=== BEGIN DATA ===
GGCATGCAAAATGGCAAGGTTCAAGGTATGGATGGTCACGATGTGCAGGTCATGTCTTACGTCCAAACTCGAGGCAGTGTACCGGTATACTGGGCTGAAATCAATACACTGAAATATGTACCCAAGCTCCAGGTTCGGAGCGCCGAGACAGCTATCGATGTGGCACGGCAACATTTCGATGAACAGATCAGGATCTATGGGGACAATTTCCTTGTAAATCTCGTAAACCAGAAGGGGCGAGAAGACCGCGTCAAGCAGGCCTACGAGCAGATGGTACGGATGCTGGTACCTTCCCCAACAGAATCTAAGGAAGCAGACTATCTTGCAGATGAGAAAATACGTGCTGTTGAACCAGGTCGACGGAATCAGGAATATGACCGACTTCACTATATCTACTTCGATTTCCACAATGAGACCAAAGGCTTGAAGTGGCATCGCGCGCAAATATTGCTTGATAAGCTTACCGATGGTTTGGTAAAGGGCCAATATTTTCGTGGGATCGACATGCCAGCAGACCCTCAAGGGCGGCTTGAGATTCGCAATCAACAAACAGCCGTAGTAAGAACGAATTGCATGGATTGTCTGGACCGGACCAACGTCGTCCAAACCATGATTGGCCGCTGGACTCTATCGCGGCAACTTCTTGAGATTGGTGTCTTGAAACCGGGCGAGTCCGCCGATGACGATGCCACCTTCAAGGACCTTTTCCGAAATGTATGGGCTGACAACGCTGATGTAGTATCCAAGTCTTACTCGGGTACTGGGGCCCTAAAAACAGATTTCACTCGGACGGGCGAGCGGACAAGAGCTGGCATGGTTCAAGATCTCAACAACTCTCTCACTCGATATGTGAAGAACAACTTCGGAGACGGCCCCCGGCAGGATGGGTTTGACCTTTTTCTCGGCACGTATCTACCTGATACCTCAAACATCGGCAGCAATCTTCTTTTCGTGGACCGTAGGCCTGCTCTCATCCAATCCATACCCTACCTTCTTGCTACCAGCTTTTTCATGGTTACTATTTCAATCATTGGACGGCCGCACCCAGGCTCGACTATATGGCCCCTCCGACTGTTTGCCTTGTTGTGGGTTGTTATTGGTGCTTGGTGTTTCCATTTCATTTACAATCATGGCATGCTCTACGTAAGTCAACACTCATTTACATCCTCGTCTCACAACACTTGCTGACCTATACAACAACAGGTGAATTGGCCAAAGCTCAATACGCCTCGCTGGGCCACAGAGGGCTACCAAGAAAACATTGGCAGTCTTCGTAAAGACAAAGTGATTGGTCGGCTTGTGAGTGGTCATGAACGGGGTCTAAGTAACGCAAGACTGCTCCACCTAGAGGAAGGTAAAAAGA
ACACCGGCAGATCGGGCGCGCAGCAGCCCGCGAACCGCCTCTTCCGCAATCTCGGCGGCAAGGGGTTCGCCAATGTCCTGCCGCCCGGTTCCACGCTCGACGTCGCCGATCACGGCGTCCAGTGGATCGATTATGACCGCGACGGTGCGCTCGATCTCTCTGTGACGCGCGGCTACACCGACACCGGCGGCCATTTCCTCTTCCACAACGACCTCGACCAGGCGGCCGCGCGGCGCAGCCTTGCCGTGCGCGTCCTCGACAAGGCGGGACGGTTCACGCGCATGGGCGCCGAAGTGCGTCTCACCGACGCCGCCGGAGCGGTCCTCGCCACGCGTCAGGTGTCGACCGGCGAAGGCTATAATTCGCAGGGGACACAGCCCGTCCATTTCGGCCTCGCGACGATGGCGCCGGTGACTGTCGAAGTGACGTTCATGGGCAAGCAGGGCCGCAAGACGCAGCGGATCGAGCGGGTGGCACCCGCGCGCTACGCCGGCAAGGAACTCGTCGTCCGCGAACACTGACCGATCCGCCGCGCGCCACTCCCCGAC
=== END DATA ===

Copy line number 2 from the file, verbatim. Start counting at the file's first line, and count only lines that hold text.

ACACCGGCAGATCGGGCGCGCAGCAGCCCGCGAACCGCCTCTTCCGCAATCTCGGCGGCAAGGGGTTCGCCAATGTCCTGCCGCCCGGTTCCACGCTCGACGTCGCCGATCACGGCGTCCAGTGGATCGATTATGACCGCGACGGTGCGCTCGATCTCTCTGTGACGCGCGGCTACACCGACACCGGCGGCCATTTCCTCTTCCACAACGACCTCGACCAGGCGGCCGCGCGGCGCAGCCTTGCCGTGCGCGTCCTCGACAAGGCGGGACGGTTCACGCGCATGGGCGCCGAAGTGCGTCTCACCGACGCCGCCGGAGCGGTCCTCGCCACGCGTCAGGTGTCGACCGGCGAAGGCTATAATTCGCAGGGGACACAGCCCGTCCATTTCGGCCTCGCGACGATGGCGCCGGTGACTGTCGAAGTGACGTTCATGGGCAAGCAGGGCCGCAAGACGCAGCGGATCGAGCGGGTGGCACCCGCGCGCTACGCCGGCAAGGAACTCGTCGTCCGCGAACACTGACCGATCCGCCGCGCGCCACTCCCCGAC